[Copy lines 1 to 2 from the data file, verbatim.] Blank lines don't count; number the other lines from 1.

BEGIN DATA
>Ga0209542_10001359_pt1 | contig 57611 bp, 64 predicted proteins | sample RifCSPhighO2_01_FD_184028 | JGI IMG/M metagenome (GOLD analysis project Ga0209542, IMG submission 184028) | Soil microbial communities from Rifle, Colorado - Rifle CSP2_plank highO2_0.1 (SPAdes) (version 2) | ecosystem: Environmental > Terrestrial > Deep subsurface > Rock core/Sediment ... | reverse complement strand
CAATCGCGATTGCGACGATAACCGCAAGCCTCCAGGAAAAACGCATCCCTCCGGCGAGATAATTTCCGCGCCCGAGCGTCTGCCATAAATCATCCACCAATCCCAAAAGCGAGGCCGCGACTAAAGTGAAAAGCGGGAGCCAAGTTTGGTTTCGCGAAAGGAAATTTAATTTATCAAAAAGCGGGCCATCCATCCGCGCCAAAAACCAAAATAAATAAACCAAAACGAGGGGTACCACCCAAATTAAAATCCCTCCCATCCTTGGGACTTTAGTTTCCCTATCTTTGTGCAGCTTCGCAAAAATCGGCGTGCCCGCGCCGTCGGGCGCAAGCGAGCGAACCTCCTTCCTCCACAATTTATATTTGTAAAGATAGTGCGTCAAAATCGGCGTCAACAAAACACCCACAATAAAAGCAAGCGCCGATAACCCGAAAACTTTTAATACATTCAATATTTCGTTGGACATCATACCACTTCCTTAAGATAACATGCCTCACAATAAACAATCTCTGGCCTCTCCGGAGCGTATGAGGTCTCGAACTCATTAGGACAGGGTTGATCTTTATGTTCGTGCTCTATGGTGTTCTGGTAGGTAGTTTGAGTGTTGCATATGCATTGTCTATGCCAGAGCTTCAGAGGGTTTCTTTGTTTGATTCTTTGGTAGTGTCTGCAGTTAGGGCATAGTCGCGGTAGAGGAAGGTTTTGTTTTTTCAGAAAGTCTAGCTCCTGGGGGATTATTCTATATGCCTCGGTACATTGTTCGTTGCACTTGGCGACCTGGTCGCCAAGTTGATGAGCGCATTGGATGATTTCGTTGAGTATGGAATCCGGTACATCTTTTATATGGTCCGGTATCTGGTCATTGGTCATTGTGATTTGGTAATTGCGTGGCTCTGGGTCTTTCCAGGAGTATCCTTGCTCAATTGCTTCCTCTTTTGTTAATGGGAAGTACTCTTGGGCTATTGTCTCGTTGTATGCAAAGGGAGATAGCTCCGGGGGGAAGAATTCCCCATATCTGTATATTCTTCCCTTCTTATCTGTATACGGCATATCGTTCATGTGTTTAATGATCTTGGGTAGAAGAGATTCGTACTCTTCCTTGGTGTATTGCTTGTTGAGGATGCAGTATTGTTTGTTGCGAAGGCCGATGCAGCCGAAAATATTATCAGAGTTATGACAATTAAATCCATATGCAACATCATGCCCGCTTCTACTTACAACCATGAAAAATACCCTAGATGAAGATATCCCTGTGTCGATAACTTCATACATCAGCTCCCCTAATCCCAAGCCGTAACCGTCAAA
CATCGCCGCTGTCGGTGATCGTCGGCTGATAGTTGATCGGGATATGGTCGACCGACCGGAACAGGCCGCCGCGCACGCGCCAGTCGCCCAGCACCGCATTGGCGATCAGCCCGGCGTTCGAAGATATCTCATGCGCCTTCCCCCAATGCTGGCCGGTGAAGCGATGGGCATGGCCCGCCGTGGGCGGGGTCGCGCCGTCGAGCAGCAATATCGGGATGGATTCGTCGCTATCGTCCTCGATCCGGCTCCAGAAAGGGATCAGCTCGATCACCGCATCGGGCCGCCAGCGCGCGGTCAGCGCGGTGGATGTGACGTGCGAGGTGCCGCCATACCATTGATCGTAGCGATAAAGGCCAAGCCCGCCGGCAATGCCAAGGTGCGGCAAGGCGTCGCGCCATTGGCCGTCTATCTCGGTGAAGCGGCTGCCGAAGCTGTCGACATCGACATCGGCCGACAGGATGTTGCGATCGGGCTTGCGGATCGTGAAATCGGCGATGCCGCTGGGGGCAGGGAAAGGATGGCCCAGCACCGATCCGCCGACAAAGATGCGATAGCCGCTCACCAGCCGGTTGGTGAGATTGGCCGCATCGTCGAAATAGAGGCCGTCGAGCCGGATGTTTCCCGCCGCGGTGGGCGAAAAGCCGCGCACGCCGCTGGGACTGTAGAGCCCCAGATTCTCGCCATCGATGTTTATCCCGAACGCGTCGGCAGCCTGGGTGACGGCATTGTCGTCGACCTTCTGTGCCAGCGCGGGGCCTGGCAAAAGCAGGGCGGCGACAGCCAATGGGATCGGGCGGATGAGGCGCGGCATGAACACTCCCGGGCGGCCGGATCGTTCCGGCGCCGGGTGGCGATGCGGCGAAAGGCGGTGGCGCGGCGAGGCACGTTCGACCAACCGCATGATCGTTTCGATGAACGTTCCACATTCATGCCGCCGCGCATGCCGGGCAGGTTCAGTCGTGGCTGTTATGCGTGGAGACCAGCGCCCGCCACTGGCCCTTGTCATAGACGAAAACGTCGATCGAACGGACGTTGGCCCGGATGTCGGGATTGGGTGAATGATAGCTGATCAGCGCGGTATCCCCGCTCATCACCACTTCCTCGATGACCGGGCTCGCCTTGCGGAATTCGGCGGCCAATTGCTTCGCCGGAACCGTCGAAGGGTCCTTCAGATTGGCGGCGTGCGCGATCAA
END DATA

>Ga0209542_10001359_pt1 | contig 57611 bp, 64 predicted proteins | sample RifCSPhighO2_01_FD_184028 | JGI IMG/M metagenome (GOLD analysis project Ga0209542, IMG submission 184028) | Soil microbial communities from Rifle, Colorado - Rifle CSP2_plank highO2_0.1 (SPAdes) (version 2) | ecosystem: Environmental > Terrestrial > Deep subsurface > Rock core/Sediment ... | reverse complement strand
CAATCGCGATTGCGACGATAACCGCAAGCCTCCAGGAAAAACGCATCCCTCCGGCGAGATAATTTCCGCGCCCGAGCGTCTGCCATAAATCATCCACCAATCCCAAAAGCGAGGCCGCGACTAAAGTGAAAAGCGGGAGCCAAGTTTGGTTTCGCGAAAGGAAATTTAATTTATCAAAAAGCGGGCCATCCATCCGCGCCAAAAACCAAAATAAATAAACCAAAACGAGGGGTACCACCCAAATTAAAATCCCTCCCATCCTTGGGACTTTAGTTTCCCTATCTTTGTGCAGCTTCGCAAAAATCGGCGTGCCCGCGCCGTCGGGCGCAAGCGAGCGAACCTCCTTCCTCCACAATTTATATTTGTAAAGATAGTGCGTCAAAATCGGCGTCAACAAAACACCCACAATAAAAGCAAGCGCCGATAACCCGAAAACTTTTAATACATTCAATATTTCGTTGGACATCATACCACTTCCTTAAGATAACATGCCTCACAATAAACAATCTCTGGCCTCTCCGGAGCGTATGAGGTCTCGAACTCATTAGGACAGGGTTGATCTTTATGTTCGTGCTCTATGGTGTTCTGGTAGGTAGTTTGAGTGTTGCATATGCATTGTCTATGCCAGAGCTTCAGAGGGTTTCTTTGTTTGATTCTTTGGTAGTGTCTGCAGTTAGGGCATAGTCGCGGTAGAGGAAGGTTTTGTTTTTTCAGAAAGTCTAGCTCCTGGGGGATTATTCTATATGCCTCGGTACATTGTTCGTTGCACTTGGCGACCTGGTCGCCAAGTTGATGAGCGCATTGGATGATTTCGTTGAGTATGGAATCCGGTACATCTTTTATATGGTCCGGTATCTGGTCATTGGTCATTGTGATTTGGTAATTGCGTGGCTCTGGGTCTTTCCAGGAGTATCCTTGCTCAATTGCTTCCTCTTTTGTTAATGGGAAGTACTCTTGGGCTATTGTCTCGTTGTATGCAAAGGGAGATAGCTCCGGGGGGAAGAATTCCCCATATCTGTATATTCTTCCCTTCTTATCTGTATACGGCATATCGTTCATGTGTTTAATGATCTTGGGTAGAAGAGATTCGTACTCTTCCTTGGTGTATTGCTTGTTGAGGATGCAGTATTGTTTGTTGCGAAGGCCGATGCAGCCGAAAATATTATCAGAGTTATGACAATTAAATCCATATGCAACATCATGCCCGCTTCTACTTACAACCATGAAAAATACCCTAGATGAAGATATCCCTGTGTCGATAACTTCATACATCAGCTCCCCTAATCCCAAGCCGTAACCGTCAAA